Author Topic: Greed Rules?  (Read 782 times)

Offline wcpom

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Greed Rules?
« on: May 09, 2016, 01:45:39 am »
I am new to Buddhism. I have read a few books, been to a few classes and meditate every day. I see the benefits, but I still have many questions.

Here is what is bothering me today, I wonder if anyone can give me a good Buddhist answer.

If only those with good karma are reincarnated with a human existence, why is the world dominated by greedy and self centered people?

I look forward to your insights.

Offline zafrogzen

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Re: Greed Rules?
« Reply #1 on: May 09, 2016, 08:57:44 pm »
If there is “reincarnation” I doubt it is so simplistic. A lot of the talk of reincarnation sounds like wishful thinking to me, which might be why you also have doubts about it. The notion of birth in various levels of existence, such as human, animal, hungry ghost, etc, as the result of past actions, seems even more fanciful, as you point out.

Although we each experience our own separate life, there isn’t a distinct entity, separate from everything else, which experiences it and which can travel from one life to another in a linear fashion. In addition, past and future don’t really exist -- there’s just this present moment, through which the changing phenomena of life is passing, continuously, perhaps, eternally.

So, while there might be a “re-occurrence” of the phenomena of birth and death, whether there’s a separate continuity of consciousness that experiences it from one life to the next, is idle speculation, IMHO.

Ordinary, intellectual, discursive, conceptual thinking, which is inevitably dualistic, is incapable of grasping and containing the true nature of this life. That doesn’t mean It can’t be directly “experienced” through meditation. In fact any answer to your question is essentially meaningless unless the answer is personally experienced. Holding onto other people’s answers only blocks one from real experience.

So you'll have to answer that question for yourself, right here, right now, in your present situation. Good luck!
My first formal meditation training was with Shunryu Suzuki in the 60's and later with Kobun, Robert Aitken and many other teachers (mainly zen). However, I've spent the most time practicing on my own, which is all I do now. I'm living in a rather isolated area so I miss connecting with other practitioners. Despite my interest in zen I've made an effort to remain secular. You can visit my website at http://www.frogzen.com

Offline wcpom

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Re: Greed Rules?
« Reply #2 on: May 09, 2016, 10:47:07 pm »
Thank you for your response zafrogzen.

I had to re-read it numerous times before I felt that I could understand it and eventually felt comfortable with it.

A line from an old song keeps going around in my head "Working on mysteries, without any clues"

It was the lack of mysticism and fairy tales that drew me to Buddhism, but as I learn more, there appear to be mystical concepts that I find  hard to deal with.

This week, I seem to be having a crisis of confidence, wondering if I have the intellect or background to be able to gain the insights that I am looking for.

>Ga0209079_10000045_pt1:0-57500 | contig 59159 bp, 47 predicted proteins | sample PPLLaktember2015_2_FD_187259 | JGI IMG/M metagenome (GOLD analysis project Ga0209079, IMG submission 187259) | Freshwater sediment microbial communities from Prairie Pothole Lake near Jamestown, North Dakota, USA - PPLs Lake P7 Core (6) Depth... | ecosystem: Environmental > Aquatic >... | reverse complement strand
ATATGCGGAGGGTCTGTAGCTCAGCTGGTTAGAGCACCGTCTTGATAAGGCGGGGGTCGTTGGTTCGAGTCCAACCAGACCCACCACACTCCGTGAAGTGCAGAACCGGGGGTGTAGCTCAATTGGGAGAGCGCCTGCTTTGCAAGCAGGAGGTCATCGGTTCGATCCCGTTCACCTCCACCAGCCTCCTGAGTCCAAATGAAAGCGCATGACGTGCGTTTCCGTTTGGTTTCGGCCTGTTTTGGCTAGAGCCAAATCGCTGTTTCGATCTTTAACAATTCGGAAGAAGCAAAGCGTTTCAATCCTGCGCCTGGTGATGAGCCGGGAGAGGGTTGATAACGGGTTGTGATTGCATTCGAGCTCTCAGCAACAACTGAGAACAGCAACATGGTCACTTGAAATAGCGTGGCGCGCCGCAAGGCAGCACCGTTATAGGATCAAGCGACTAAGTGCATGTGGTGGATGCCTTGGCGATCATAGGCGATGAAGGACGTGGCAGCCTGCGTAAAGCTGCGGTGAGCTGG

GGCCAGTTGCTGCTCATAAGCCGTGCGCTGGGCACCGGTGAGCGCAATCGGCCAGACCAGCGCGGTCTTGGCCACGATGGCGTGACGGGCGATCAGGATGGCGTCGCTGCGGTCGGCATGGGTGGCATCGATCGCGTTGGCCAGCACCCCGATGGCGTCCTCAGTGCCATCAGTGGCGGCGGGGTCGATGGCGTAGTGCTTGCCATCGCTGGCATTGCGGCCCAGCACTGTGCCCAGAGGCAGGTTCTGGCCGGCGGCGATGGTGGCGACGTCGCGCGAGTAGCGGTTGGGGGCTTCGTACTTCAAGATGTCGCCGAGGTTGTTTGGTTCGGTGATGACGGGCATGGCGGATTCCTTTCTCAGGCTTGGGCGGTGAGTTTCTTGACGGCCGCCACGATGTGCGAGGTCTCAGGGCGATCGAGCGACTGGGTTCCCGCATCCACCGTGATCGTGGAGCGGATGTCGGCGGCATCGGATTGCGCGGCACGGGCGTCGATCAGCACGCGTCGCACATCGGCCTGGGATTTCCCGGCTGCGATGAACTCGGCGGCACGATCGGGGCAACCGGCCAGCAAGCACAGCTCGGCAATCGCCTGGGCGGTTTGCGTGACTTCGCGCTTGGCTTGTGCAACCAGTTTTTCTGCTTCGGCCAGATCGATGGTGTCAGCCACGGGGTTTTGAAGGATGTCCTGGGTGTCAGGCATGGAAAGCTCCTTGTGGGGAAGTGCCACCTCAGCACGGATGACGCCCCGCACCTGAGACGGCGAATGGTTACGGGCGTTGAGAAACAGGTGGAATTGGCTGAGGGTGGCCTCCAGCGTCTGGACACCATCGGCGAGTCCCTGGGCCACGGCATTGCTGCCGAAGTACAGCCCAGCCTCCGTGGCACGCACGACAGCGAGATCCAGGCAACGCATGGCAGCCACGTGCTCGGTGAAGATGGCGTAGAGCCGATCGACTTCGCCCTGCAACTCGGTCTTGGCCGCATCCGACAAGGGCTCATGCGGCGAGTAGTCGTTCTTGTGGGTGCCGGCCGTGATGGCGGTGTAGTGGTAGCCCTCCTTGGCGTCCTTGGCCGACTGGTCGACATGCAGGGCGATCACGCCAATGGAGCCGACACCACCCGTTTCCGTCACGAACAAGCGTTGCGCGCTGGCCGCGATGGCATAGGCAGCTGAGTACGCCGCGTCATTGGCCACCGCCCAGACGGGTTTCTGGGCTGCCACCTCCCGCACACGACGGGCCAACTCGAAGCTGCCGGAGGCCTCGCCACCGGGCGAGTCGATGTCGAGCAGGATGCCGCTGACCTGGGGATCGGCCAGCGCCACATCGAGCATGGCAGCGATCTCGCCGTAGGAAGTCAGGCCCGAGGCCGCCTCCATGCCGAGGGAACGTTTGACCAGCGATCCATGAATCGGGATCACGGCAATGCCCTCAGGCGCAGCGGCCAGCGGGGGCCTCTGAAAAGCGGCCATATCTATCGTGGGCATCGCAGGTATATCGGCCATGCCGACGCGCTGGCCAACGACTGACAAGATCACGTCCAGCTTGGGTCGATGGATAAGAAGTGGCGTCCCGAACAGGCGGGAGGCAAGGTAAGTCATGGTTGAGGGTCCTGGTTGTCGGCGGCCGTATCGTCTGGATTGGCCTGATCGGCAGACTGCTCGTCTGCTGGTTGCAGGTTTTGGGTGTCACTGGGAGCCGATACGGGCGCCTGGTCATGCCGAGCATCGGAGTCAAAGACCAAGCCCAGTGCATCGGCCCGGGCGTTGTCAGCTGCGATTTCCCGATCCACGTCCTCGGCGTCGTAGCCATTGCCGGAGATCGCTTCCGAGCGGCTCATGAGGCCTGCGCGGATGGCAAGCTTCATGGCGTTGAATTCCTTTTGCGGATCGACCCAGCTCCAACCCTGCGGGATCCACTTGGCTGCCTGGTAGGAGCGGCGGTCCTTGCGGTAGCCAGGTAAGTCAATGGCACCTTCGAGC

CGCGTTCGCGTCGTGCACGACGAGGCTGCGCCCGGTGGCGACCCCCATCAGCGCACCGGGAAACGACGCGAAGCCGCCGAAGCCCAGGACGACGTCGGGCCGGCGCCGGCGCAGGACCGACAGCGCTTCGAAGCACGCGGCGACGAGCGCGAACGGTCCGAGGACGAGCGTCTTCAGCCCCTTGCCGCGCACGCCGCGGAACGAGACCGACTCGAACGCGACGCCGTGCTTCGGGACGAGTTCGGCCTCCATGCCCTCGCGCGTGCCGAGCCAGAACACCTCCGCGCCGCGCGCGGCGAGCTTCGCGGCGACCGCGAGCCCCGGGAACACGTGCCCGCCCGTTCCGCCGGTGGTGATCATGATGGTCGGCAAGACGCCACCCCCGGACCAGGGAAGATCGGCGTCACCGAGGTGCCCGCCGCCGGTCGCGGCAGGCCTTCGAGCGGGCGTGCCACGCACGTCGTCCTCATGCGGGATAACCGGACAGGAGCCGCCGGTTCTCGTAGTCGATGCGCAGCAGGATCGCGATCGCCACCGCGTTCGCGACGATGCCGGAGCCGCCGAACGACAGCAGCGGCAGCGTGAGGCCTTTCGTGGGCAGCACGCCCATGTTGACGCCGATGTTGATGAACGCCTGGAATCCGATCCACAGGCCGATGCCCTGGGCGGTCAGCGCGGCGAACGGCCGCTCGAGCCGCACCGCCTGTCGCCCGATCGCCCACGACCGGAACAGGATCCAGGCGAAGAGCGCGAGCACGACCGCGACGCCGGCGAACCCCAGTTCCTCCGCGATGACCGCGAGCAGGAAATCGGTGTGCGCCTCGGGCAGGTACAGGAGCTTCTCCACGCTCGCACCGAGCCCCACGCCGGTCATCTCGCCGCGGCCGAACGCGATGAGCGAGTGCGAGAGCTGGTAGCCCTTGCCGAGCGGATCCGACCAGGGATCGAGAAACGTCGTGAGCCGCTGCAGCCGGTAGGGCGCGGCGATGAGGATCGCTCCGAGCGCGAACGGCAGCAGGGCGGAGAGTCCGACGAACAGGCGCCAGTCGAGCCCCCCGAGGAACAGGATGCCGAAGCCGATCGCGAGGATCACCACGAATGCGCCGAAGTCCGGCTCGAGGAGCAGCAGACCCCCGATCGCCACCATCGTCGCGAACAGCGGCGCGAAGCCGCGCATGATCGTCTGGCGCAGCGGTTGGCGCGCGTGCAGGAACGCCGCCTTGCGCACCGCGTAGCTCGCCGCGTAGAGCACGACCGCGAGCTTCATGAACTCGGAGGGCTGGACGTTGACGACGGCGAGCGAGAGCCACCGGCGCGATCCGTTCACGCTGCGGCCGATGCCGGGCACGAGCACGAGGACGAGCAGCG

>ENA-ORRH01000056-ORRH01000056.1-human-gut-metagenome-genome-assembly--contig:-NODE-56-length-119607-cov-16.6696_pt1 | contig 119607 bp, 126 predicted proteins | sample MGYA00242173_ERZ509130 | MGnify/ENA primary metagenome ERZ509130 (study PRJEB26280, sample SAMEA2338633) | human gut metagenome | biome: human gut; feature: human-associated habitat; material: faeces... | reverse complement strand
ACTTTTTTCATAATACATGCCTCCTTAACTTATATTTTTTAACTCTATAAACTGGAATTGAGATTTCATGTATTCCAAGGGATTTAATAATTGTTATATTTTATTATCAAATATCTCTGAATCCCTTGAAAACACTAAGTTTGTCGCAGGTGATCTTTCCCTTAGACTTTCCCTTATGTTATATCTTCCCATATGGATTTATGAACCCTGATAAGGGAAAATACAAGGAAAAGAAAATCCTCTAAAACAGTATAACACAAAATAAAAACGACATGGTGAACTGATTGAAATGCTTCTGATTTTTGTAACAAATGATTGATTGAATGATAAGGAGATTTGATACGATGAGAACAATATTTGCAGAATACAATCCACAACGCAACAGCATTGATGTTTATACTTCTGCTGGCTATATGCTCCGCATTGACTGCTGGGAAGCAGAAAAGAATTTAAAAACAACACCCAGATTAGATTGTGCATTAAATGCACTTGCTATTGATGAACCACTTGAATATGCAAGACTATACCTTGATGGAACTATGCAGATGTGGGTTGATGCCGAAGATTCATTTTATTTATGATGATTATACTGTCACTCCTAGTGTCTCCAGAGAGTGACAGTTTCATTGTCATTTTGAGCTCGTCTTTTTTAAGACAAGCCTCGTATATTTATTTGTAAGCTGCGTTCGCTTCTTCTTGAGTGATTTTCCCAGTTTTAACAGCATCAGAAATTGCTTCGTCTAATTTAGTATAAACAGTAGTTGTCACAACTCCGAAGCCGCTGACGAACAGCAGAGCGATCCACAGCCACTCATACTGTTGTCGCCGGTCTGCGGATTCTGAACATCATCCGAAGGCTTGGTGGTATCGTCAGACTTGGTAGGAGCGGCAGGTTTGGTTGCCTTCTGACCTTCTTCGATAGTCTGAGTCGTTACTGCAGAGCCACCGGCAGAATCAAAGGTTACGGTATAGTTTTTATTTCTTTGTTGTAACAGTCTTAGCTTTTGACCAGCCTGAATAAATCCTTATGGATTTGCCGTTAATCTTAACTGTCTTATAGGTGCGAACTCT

I'll continue to meditate and hopefully expand my understanding or experience, but recently I have felt that I have hit a plateau. After making some large gains in my perception of the nature of things initially, I feel I have gone no further since then and I am a little frustrated with my lack of ability to control my attention.

Offline zafrogzen

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Re: Greed Rules?
« Reply #3 on: May 10, 2016, 06:45:43 pm »
Sorry I couldn’t resist indulging my tendency towards “mystical concepts” (something of a contradiction in terms). Reading and listening to teachers can make it seem more complex than it really is. The more one studies and learns, the worse that can get.

I try to look at meditation as “medicine” and just take it everyday as directed, while it goes to work in me, without my having to think about it.

When I find myself unmotivated and resistant to practice, it’s usually because I’m over-thinking it, trying to fit it into some scenario or expectation of how I think it should be, rather than having faith in it and letting it be what it is at that particular time.

In zen it’s said that to seek it, is to lose it.

Simply staying open and present with whatever occurs is the ultimate meditation. But sometimes, when resistance sets in, it’s good to have something to “do” -- such as concentration on an object of meditation. Counting the breaths while focusing on the light coming in through "soft," half-closed eyes is my favorite technique, especially at the beginning of meditation, when my mind is overly-active. That leads into samadhi, which naturally stimulates insight.

I used to think I was hopelessly conventional and obtuse, but the longer I’ve meditated, the more I’ve seen my intuitive faculty develop.
My first formal meditation training was with Shunryu Suzuki in the 60's and later with Kobun, Robert Aitken and many other teachers (mainly zen). However, I've spent the most time practicing on my own, which is all I do now. I'm living in a rather isolated area so I miss connecting with other practitioners. Despite my interest in zen I've made an effort to remain secular. You can visit my website at http://www.frogzen.com

 


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